Aids confronts us with the immediacy of our death. Our seriousness seems to create more disease and paranoia. Instead of feeling like victims, how can we respond through celebration?
Death is always there. You may be unaware of it, but it is always confronting you with immediacy. You cannot be certain of the next moment.
But we go on living – and nobody believes that he is going to die; it is always the other who dies. You have seen people dying, many people of all kinds – children, young people, old people – but you have never seen yourself dying. So obviously somewhere in your mind the idea persists that it is always the other who dies. But remember, those who are dead also had the same idea; for them you are the other. And one day you will be dying, and the people who will take you to the graveyard will not feel at all the immediacy of death.
It is always there – just like a shadow to you. From the very first moment of your birth you have been dying. It is a fallacy to think that death comes like an accident, suddenly when you are seventy, eighty, ninety. No. Death and life are together. The moment you are born you start dying.
But man is very clever in deceiving himself.
Each of your birthdays is an effort to forget that it is not your birthday, it is your death day; you have died one year more. But with flowers and candles and cakes, one forgets the immediacy of death. It is always with you.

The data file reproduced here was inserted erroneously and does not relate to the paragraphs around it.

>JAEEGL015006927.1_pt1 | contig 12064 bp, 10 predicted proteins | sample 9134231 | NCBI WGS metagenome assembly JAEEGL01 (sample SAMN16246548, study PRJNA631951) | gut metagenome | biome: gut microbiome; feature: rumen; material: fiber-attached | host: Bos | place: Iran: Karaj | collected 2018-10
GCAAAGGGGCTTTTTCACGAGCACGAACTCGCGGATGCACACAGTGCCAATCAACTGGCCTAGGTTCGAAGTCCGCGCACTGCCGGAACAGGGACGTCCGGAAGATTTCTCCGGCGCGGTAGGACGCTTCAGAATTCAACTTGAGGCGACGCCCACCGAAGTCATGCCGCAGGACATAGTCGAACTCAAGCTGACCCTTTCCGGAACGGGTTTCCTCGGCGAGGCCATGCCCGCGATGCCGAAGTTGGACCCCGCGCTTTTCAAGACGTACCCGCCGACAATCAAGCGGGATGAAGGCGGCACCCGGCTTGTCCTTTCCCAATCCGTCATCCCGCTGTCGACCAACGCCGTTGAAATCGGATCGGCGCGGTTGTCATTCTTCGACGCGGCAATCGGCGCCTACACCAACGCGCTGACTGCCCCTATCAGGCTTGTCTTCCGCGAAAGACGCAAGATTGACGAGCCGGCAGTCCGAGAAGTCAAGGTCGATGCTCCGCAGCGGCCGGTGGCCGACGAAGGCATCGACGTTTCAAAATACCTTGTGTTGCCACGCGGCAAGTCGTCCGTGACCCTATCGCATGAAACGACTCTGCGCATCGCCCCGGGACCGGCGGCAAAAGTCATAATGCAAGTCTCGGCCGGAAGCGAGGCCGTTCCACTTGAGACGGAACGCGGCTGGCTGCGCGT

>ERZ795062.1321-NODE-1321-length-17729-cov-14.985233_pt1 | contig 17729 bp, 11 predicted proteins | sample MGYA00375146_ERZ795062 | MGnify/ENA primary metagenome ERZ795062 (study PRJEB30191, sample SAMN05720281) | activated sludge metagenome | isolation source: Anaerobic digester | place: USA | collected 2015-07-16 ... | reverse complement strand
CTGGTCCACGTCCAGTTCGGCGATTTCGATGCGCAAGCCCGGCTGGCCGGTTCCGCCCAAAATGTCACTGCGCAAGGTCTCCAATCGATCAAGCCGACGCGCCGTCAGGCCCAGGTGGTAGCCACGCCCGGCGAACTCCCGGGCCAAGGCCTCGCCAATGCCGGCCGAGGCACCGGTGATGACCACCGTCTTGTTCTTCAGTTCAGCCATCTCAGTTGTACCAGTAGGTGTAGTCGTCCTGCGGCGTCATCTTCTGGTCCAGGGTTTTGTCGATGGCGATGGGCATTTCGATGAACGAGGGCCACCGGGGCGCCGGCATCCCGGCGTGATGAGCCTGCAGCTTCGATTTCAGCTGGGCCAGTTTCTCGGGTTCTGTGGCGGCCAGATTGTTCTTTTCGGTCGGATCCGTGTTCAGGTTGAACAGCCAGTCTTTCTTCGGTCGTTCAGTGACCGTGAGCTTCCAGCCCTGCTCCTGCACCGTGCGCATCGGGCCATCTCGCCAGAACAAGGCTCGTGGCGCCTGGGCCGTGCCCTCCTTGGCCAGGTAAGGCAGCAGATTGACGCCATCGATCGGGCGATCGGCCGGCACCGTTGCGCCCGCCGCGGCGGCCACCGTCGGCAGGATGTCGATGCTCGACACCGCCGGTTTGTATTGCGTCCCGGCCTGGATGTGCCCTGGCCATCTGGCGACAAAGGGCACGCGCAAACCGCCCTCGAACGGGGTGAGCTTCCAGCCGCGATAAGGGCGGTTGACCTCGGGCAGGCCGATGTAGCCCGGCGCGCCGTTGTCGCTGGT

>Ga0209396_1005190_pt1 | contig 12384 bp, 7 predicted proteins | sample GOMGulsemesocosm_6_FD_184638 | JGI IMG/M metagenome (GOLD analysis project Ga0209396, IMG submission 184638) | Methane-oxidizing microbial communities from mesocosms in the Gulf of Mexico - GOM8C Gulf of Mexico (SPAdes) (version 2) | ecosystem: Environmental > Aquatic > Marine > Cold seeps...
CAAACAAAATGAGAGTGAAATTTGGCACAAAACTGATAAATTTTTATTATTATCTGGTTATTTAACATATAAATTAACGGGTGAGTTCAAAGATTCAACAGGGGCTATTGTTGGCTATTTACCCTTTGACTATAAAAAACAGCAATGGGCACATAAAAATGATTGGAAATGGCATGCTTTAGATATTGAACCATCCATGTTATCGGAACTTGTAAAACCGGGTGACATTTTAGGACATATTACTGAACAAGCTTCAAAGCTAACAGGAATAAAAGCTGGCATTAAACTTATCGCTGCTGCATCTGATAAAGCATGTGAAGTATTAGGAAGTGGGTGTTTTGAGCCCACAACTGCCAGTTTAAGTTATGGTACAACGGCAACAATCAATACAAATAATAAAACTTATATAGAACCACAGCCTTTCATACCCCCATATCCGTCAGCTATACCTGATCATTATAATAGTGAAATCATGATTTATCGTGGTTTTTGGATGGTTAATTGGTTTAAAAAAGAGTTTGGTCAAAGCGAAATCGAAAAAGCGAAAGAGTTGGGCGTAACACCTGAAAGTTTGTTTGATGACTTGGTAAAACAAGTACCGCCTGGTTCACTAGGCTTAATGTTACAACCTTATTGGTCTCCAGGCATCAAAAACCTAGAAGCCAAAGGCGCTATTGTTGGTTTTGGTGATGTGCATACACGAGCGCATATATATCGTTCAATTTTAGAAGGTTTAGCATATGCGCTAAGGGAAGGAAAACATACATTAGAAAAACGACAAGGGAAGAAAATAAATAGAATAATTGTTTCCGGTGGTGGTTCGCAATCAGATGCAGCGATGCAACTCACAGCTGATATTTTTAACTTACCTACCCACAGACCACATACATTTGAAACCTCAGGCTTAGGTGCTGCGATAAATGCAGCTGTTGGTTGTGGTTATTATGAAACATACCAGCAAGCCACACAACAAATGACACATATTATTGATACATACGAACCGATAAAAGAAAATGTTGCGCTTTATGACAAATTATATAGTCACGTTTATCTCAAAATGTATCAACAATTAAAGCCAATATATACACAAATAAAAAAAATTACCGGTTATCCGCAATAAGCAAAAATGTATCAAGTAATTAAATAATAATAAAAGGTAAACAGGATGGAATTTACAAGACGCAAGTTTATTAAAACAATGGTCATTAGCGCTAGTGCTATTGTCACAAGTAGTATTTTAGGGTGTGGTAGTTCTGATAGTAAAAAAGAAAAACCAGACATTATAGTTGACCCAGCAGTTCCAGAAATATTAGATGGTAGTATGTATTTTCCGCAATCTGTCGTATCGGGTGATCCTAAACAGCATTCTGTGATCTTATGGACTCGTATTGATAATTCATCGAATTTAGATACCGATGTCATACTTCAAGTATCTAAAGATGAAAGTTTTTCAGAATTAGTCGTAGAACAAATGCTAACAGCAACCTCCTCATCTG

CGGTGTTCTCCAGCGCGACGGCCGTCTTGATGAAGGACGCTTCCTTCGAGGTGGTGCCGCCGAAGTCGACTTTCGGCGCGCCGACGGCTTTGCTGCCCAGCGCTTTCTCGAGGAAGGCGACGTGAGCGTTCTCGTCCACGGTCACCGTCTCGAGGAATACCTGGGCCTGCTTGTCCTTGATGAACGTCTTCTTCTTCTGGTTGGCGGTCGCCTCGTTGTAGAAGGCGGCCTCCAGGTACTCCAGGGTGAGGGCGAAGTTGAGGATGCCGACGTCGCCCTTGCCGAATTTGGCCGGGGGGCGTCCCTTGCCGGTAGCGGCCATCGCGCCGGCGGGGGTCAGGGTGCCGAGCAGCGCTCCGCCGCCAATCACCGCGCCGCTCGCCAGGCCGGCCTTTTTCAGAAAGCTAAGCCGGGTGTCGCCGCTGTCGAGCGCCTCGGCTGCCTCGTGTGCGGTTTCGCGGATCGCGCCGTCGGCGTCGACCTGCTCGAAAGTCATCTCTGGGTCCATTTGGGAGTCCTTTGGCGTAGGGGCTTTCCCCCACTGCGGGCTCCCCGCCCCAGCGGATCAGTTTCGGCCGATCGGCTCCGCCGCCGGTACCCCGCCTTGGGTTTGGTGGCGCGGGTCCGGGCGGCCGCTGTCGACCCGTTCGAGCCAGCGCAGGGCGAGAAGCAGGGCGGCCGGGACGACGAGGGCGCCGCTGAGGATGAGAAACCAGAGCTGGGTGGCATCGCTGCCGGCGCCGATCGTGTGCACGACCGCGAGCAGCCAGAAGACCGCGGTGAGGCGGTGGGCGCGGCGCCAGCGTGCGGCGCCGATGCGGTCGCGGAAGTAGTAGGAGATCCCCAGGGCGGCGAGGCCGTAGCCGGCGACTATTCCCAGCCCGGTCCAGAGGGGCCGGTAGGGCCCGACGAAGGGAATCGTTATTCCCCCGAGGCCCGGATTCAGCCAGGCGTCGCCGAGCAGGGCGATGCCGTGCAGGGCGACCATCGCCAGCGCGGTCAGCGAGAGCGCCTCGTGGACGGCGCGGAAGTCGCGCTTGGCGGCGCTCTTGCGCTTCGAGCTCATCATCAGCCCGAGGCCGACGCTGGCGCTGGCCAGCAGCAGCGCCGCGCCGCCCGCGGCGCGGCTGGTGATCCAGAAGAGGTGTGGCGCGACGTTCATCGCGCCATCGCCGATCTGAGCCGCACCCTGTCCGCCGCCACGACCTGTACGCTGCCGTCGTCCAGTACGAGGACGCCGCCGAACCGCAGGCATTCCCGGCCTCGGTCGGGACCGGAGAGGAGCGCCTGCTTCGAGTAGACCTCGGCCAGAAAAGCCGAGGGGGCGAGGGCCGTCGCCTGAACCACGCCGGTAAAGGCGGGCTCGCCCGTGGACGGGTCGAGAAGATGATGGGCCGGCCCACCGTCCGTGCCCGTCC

Birth is the beginning of death.
So AIDS in fact should not make you serious; on the contrary it should make you more alert, more aware, because you are a rare person for whom death is a certainty, and you cannot deceive yourself anymore.
Many who do not have AIDS will be dying before you, but their death will be coming without their knowing. And to know is always better than not to know. Something can be done when you know a fact is going to happen.
The AIDS patient knows that within two years he is going to die. This immediacy of death should wake you up. Now there is no more time for you to fool around, no time for you to deceive yourself. Death is just there waiting for you, and you are fortunate that you know it.
Knowing of your death can become a transformation.
If you know you are going to die within two years, these two years can be devoted to meditation. Otherwise people are always postponing; they will meditate tomorrow – and tomorrow never comes. And there are so many other things to do, you don’t have time for meditation.
But a man who is fully aware that now there is no way, that tomorrow is finished, all that you have in your hands is this moment…. This is the reality, AIDS or no AIDS, but AIDS makes it very profoundly felt, and that can become a blessing in disguise. The time for meditation has come. Now you can forget those small, stupid things in which you were involved.